Clearly the number speaks for themselves as it pertains to the lackluster awarding of contracts. For 2019 alone only $649,423,044 were awarded to BEP, 21.3 percent of over three billion dollars allocated. Granted the mandatory goal was 20 percent and they exceeded that by 1.3 percent. Nonetheless, we can all agree that spending less than half of the monies allocated to minorities, disabled persons and women with those vendors and companies is abysmally poor management. This is even more impactful when you consider the State of Illinois is as diverse as it is and cannot or will not seek out and award more lucrative contracts to minorities and veteran-owned businesses. The waiver system, which allows large, mostly white-owned and managed firms, to be exempted from partnering with or even seeking to meet the BEP utilization quotas is at the heart of the problem as well. Besides what is sure to be an inherent and systematic racial preference for these companies; if after the hard work of seeking some degree of equal treatment through reforms and legislation these white-owned companies can just get a waiver, then the BEP requirements are toothless and meaningless.
Without enforcement and a guarantee that the majority of monies earmarked are spent with qualified vendors, alongside ending the waiver program, things will never change. The engrained and systematic redlining of contract awards is in fact a reality and needs to change.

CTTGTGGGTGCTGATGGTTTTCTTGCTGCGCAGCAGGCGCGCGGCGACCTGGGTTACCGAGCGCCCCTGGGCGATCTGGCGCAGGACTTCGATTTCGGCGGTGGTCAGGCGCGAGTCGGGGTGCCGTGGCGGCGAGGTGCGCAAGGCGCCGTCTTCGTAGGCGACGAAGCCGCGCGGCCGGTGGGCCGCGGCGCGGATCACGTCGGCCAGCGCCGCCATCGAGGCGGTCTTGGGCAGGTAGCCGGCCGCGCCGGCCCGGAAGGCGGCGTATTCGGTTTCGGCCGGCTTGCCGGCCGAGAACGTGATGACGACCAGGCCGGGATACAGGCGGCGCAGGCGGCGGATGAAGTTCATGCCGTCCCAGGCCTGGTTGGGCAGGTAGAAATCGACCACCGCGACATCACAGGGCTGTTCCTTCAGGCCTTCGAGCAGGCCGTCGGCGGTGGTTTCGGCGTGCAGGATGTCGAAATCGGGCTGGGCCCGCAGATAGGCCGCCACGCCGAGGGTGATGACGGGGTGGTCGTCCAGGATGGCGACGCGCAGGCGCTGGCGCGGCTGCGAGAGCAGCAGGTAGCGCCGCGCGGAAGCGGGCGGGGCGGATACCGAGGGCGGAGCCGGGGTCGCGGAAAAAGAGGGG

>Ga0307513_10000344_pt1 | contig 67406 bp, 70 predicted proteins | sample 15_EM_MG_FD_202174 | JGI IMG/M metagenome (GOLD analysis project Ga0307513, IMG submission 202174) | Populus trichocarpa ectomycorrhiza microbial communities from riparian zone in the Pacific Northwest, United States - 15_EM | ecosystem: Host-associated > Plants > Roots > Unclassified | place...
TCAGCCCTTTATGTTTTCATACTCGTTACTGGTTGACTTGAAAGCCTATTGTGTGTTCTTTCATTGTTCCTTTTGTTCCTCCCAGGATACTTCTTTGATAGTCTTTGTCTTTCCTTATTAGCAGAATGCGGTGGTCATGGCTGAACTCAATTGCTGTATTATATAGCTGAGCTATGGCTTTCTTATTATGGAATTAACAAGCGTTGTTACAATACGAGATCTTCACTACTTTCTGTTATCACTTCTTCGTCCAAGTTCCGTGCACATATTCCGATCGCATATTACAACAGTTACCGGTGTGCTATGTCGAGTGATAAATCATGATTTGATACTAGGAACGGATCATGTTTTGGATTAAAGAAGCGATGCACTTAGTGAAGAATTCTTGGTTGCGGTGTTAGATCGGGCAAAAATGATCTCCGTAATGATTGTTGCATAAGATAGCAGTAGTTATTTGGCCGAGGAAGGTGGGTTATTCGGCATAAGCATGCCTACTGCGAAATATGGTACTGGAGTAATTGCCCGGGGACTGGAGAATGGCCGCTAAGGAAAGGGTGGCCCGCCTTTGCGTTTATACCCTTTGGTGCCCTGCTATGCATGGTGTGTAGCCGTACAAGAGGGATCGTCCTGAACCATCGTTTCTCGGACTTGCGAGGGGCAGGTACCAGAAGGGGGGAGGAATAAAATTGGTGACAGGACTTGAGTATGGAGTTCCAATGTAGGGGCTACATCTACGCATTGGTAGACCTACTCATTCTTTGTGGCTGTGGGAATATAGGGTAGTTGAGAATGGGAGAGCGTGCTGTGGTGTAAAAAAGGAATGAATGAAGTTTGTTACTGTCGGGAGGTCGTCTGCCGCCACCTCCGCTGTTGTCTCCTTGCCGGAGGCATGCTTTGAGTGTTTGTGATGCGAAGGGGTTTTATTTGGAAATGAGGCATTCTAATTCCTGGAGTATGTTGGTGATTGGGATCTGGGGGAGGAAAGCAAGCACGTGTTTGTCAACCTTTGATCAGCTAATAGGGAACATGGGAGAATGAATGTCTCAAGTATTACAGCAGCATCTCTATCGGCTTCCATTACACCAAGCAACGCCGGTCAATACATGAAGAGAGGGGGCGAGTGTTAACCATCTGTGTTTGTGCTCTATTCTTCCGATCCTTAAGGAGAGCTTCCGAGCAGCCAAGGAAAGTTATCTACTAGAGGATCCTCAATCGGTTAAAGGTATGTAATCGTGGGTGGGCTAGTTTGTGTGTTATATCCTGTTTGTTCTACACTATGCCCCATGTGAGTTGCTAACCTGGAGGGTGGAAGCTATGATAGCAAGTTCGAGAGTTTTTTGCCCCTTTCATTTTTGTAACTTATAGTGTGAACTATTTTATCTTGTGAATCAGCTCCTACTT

The numbers are staggering and disturbing, as to the disparagement of contract awards, across the known spectrum, as it relates to white versus minority contractors, vendors and businesses. This depreciates and undervalues these businesses while simultaneously extending to veteran-owned businesses as well an implicit connotation of unworthiness, which in turn keeps these disadvantaged businesses in that position. The effect is one of making them in need of hand outs, rather than equal in their right and need to participate. With this in mind, it is equally puzzling and upsetting the preferences for even white women-owned businesses over their minority and veteran counterparts, in spite of utilization requirements for these businesses, in that 10 to 30 percent range on average.
We stand on the precipice of one of the greatest watershed moments in modern American history. A time when respect for the acknowledgement of racism, including women’s suffrage, are at an all-time low, brought about by media attention to the conflict and not the solution. We can, however, come together and overcome with our best intentions and combined efforts to rebuild, reorganize and redirect that negativity into something palpable and pragmatic. I pray we find that new path to that new normal and once there we find a better world and better future than we previously thought possible. Wherein all people are given the chance to excel and work at their craft in a fair and equitable environment of peers from every background. Let us construct that future and let us bring it into fruition here and now, not later when it seems more convenient or less painful. True change, the best change, comes when it is most difficult and least convenient and the betterment of the few and downtrodden always inevitably leads to the betterment of all others.
Sean Reid is a consultant and owner of Astroman AV.